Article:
We are about to witness a new race in diagnostic testing. Two companies, Ciphergen and Correlogic, are championing similar but competing methods of testing blood proteins for cancer.
The first step is to use a mass spectrometer to identify a protein profile in the blood. The complex pattern produced by the spectrometer has until recently proved impractical for cancer diagnosis. There was just too much information to process. But now, both Ciphergen and Correlogic hope to extract useful information from this data by applying pattern recognition algorithms borrowed from AI research.
[The Correlogic test] correctly identified 50 out of 50 women with cancer and correctly scored negative for 63 out of 66 unaffected women. Later given the name OvaCheck, it promised to be the first blood test accurate enough to be used for general ovarian-cancer screening…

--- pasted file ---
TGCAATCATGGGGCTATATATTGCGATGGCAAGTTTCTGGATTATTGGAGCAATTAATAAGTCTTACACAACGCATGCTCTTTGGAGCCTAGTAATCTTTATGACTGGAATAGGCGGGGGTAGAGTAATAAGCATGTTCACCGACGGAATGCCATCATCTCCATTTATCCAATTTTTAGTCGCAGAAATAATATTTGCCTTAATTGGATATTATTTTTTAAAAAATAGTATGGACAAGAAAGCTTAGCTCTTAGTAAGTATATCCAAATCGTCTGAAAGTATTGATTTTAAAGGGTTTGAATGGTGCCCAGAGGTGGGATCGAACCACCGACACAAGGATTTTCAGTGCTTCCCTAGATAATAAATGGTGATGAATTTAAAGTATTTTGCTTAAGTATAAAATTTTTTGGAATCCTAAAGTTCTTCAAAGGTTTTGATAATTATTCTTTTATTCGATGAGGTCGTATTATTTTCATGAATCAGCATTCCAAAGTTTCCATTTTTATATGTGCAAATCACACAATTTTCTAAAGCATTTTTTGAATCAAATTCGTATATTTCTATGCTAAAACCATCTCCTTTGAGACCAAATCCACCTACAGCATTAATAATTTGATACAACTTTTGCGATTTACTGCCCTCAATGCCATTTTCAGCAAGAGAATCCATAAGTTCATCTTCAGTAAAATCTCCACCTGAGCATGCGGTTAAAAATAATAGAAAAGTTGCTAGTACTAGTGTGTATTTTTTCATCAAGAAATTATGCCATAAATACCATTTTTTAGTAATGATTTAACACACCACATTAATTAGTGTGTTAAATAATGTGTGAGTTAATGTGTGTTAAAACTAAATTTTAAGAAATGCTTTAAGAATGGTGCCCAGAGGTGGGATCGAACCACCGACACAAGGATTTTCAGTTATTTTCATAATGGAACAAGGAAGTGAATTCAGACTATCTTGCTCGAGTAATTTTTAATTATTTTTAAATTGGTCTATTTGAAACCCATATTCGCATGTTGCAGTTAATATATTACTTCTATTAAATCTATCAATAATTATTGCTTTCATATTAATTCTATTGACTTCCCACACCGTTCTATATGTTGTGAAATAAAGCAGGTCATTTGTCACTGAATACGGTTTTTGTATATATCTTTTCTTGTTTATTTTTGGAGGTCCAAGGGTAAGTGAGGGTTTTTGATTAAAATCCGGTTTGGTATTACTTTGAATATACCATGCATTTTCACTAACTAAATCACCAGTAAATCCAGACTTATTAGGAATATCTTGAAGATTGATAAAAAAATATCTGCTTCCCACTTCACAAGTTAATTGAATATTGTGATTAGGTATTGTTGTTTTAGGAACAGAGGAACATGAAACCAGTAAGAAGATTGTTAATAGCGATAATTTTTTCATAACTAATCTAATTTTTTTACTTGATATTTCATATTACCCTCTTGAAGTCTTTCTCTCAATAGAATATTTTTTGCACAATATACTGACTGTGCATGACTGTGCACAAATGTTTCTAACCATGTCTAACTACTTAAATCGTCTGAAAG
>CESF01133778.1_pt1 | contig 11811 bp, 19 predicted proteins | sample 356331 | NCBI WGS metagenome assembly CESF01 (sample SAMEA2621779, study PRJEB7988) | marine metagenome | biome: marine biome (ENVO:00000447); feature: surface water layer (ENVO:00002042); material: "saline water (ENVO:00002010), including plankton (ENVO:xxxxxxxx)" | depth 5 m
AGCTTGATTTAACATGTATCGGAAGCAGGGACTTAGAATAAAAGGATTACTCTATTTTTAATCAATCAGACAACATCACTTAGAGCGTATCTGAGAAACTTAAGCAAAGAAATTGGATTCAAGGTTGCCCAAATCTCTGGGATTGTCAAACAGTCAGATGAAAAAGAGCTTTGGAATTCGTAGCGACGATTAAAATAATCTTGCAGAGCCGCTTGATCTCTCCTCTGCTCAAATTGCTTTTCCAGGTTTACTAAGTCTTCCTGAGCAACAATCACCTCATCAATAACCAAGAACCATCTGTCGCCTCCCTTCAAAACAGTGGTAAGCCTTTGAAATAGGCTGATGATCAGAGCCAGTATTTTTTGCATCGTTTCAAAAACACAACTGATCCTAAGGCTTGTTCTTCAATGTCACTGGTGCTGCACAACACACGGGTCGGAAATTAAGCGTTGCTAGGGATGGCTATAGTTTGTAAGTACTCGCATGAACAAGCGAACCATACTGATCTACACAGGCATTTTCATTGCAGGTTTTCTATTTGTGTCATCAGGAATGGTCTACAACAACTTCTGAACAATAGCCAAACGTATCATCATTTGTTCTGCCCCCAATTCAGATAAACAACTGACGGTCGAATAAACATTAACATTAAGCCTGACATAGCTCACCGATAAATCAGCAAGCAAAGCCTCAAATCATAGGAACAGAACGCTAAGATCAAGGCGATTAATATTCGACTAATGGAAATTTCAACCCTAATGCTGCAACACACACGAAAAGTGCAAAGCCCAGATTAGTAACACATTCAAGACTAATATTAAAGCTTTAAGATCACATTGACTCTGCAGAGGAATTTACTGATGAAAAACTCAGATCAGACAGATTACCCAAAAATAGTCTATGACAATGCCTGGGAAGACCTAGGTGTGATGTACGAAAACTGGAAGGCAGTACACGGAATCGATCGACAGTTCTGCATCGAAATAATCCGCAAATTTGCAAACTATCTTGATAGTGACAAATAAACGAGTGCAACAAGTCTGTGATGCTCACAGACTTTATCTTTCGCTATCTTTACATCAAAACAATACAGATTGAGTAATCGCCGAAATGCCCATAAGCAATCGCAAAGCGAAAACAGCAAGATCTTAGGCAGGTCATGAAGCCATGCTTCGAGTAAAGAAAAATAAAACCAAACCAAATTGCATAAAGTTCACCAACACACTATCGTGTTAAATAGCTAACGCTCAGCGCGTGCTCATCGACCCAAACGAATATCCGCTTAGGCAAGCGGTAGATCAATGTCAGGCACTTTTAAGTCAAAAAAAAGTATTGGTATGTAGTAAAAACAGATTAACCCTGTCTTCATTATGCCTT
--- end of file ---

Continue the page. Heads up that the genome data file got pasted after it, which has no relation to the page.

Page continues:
Meanwhile, Wright's group [Ciphergen] in Virginia was also pushing ahead. Using a different algorithm, Wright and Eastern Virginia molecular biologist John Semmes showed that a protein pattern could distinguish prostate cancer from a common noncancerous condition, benign prostatic hypertrophy, in 25 out of 30 cases. The PSA test [the current state of the art], by contrast, is unable to distinguish the two conditions.
The goal is early detection. If a routine blood test can diagnose cancer while it is in its earliest stages, cancer survival rates could skyrocket.Posted by Stephen Gordon at August 3, 2004 02:52 PM | TrackBack